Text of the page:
November 30, 2022

Where Would We Be?

Great Question, Dick…

Dick Cheney says that “the fact is, the world is better off today with Saddam Hussein out of power” and that we should be grateful and “Think where we’d be if he was still there.”

Polimom, a Houston-area blogger of some note called gives an him answer I can’t take issue with.

I think that it’s highly unlikely that Iraq was ever a threat to the U.S. at all – certainly the WMD issue was a bald-faced lie on the part of the Bush administration – and now 50,000 people are dead.  Where is the right in that, Dick?  Yes, Saddam would have done some measure of his own people in during the last 3 years, but hardly in those numbers.  But that’s never been what this war has been about.

The fact is that the Bushes and the military wanted to take down Iraq to make up for the blunder they made by not doing it back in 1990.  They wanted to build a democracy in the desert and they thought that sanctions had weakened Iraq’s military to the point that they couldn’t fight back – correct.  They thought that the rest of the region would be too scared to do oppose us – incorrect.  They also thought that a bare minimum number of troops could handle whatever scum the Iranians and the rest could brainwash into committing their now-infamous suicide attacks – incorrect.  They thought that it would be possible to create order out of chaos by holding out the vision of a superior value system and a set of democratic ideals – also incorrect.

Cheney said, “I think there is no question but that we did not anticipate an insurgency that would last this long.”

The question is, did the administration anticipate that there would be any insurgency at all?  As I understand it, before the Iraq invasion the best military planners called for almost twice the number of “boots on the ground” as we put into Iraq.  These plans weren’t implemented, obviously, and a general, Tommy Franks, was found who was game to go ahead with what he was given.  Even then, a sizable number of troops he’d hoped to have at his disposal were not deployed.

We were going to win this thing practically unopposed because we have the better society and the better set of moral and social ideals.  We deserved to win, so we would – that’s the thought pattern that drove their plans, I believe.  But as Clint Eastwood once said, “Deserve’s got nothing to do with it.”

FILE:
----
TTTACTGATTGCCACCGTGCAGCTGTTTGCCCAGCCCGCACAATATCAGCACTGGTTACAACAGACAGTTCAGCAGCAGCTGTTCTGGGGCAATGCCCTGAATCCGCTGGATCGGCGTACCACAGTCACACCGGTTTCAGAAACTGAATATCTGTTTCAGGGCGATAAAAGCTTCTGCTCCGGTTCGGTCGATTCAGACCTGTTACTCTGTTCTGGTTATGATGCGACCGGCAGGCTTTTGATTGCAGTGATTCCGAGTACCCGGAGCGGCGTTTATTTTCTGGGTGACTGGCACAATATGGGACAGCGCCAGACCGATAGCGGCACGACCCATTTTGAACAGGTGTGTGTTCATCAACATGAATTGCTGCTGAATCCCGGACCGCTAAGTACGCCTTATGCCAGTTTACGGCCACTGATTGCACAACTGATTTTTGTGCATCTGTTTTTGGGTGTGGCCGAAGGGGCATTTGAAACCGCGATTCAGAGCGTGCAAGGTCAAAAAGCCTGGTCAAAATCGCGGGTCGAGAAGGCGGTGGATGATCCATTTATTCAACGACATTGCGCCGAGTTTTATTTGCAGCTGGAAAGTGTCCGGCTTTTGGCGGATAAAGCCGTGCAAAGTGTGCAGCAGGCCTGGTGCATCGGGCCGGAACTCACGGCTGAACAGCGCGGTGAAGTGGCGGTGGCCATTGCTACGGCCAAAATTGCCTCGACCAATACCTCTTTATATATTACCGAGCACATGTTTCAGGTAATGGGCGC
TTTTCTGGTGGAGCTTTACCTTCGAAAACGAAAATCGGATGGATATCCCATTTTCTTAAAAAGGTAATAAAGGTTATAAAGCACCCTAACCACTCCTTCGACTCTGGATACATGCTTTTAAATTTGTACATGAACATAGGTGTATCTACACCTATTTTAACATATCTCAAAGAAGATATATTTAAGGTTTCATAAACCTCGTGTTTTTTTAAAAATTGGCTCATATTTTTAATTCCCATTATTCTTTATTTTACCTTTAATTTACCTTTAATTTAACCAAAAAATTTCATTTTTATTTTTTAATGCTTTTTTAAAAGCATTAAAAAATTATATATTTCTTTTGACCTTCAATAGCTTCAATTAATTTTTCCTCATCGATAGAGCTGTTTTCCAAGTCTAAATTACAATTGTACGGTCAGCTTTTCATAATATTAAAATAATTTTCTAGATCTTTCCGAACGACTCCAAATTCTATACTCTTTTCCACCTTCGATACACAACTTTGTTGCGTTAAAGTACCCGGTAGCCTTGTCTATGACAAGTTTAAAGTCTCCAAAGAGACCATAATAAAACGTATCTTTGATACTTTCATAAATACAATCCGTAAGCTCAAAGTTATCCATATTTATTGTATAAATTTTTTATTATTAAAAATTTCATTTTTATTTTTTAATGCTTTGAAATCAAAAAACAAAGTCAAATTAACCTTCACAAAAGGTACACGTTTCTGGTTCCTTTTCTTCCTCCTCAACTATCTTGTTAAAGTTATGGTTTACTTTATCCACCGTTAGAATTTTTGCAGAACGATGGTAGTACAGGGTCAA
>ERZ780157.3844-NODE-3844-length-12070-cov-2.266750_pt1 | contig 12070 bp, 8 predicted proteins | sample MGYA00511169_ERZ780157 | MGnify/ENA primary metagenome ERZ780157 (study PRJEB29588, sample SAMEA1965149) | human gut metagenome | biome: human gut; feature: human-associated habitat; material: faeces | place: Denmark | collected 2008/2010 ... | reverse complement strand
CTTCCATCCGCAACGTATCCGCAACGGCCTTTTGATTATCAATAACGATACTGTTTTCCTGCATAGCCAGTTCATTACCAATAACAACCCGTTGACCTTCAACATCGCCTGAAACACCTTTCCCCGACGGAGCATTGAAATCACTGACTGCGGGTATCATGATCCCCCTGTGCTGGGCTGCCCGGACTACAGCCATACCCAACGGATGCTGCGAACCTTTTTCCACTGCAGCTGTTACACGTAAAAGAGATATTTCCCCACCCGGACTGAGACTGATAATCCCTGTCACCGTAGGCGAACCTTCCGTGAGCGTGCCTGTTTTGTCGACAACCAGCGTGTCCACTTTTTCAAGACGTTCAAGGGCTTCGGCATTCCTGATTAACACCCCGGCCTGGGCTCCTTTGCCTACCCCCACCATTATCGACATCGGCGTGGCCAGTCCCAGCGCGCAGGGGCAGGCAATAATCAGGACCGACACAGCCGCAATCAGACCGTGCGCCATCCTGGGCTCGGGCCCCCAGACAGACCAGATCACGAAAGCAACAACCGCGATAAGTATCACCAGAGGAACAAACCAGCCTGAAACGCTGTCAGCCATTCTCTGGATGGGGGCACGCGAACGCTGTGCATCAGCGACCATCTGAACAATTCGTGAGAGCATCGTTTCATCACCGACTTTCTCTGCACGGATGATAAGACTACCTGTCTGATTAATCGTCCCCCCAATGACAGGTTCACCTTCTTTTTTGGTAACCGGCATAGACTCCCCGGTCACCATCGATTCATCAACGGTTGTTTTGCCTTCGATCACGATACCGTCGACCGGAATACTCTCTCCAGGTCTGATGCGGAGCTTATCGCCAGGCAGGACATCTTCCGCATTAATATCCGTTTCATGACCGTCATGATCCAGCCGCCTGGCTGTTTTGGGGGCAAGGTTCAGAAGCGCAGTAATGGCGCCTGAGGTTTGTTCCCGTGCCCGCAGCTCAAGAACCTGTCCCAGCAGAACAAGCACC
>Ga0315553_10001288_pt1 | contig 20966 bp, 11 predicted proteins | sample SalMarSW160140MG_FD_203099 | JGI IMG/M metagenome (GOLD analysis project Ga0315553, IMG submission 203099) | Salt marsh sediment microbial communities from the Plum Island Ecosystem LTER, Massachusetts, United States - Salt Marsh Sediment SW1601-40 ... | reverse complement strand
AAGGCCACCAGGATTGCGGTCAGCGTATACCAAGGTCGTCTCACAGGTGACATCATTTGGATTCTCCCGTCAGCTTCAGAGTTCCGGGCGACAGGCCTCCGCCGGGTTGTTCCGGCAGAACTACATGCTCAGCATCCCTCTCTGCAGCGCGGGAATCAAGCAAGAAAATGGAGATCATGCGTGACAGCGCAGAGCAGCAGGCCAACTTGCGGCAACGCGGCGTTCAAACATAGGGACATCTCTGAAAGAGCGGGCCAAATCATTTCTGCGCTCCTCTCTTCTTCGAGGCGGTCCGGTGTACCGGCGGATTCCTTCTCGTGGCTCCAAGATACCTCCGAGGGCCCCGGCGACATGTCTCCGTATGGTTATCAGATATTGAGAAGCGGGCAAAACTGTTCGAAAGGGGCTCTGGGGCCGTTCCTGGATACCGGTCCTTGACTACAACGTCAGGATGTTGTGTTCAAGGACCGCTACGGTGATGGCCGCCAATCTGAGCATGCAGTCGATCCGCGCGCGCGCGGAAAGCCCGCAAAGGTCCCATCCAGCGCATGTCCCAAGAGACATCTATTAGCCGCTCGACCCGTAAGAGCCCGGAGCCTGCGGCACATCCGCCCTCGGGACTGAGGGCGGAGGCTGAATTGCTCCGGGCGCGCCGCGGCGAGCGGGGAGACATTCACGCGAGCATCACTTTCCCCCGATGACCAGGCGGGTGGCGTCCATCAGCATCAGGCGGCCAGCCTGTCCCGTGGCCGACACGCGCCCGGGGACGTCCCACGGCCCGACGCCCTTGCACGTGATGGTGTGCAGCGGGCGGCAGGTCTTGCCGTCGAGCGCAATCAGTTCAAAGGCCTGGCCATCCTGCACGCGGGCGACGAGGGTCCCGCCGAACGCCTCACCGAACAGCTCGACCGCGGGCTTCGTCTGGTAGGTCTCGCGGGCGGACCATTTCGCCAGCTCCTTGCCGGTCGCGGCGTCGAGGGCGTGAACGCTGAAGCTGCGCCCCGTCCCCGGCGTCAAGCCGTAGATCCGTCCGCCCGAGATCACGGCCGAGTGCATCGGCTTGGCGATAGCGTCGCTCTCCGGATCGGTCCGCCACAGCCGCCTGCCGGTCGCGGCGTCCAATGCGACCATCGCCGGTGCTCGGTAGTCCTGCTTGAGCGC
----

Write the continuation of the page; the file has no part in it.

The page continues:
That the core American values of democracy/republicanism, capitalism, and individual freedom are superior to those of Islamic nations is true, I think, on almost every objectively measurable point.  That doesn’t mean, however, that we’re going to be able to force those ideals down the throats of people willing to blow themselves to bits over a cartoon in a newspaper.

The truth is that, as our troops have (re)discovered in Iraq, it only takes a few bad apples to keep our type of commerce-based society from functioning.  America wins, Mr. Cheney, because our way of life generates more new ideas, gives more people opportunities, and produces more individual wealth than any other system created to-date – not because of our military prowess.  This is especially true when that strength is shown, for all the world to see, to be lacking.

Are the mullahs in Iran shaking in their boots right now?  Hardly.  They’re emboldened by what’s happened in Iraq, because we screwed it up and can’t pull the fat from the fire now, and they know that we can’t touch them militarily.  Somehow I don’t think that’s what you had in mind at all, is it, Dick?

Or are you all smarter than I think and this situation is exactly what was anticipated and desired?

marc

Marc is a software developer, writer, and part-time political know-it-all who currently resides in Texas in the good ol' U.S.A.

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6 thoughts on “Where Would We Be?

  1. Funny you should mention Afghanistan as it would have been nice to have fully secured that country before flitting off to Iraq, to say nothing of doing away with the enemy that’s operating out of Pakistan even now.

    There are a couple of problems with Bush’s Axis of Evil analogy:

    1. North Korea is more of a threat to itself than anyone else
    2. Iraq was, as you point out, a potential future threat but was:
    * thoroughly contained
    * militarily weak
    * not affiliated with “the enemy of the moment”

    The AoE remarks also seem to have served to legitimize the hard-line Islamists in Iran and destroyed any chance that country had of becoming a progressive “democracy” in this decade.

    But as I recall the topic was whether Bush knowingly lied to the American people in 2002 about Iraq’s current possession of WMD, not whether the lie – if that’s what it was – was justified by other considerations, such as future potential development/use.

    Let’s call the administration’s statements “considered mistakes” if that will make it easier to accept. By making these CMs, the administration short-circuited the normal republican process of issue-debate-decision-action and jumped directly to the action stage with its own agenda. Would the normal process have led to an invasion of Iraq? I doubt it. That’s ultimately why the CMs were made, IMHO – so we could get Iraq. Why? Oil, revenge, the “retirement” of Hussein, the forcible creation of democracy into the Middle East – all of these things factored into the decision to go into Iraq.

    The invasion of Iraq may ultimately prove to be a good decision. Perhaps in 5 or 10 years we’ll know. But let’s not pretend that it was a clear-cut case and that the sale of the war to the public was done with full and honest disclosure.

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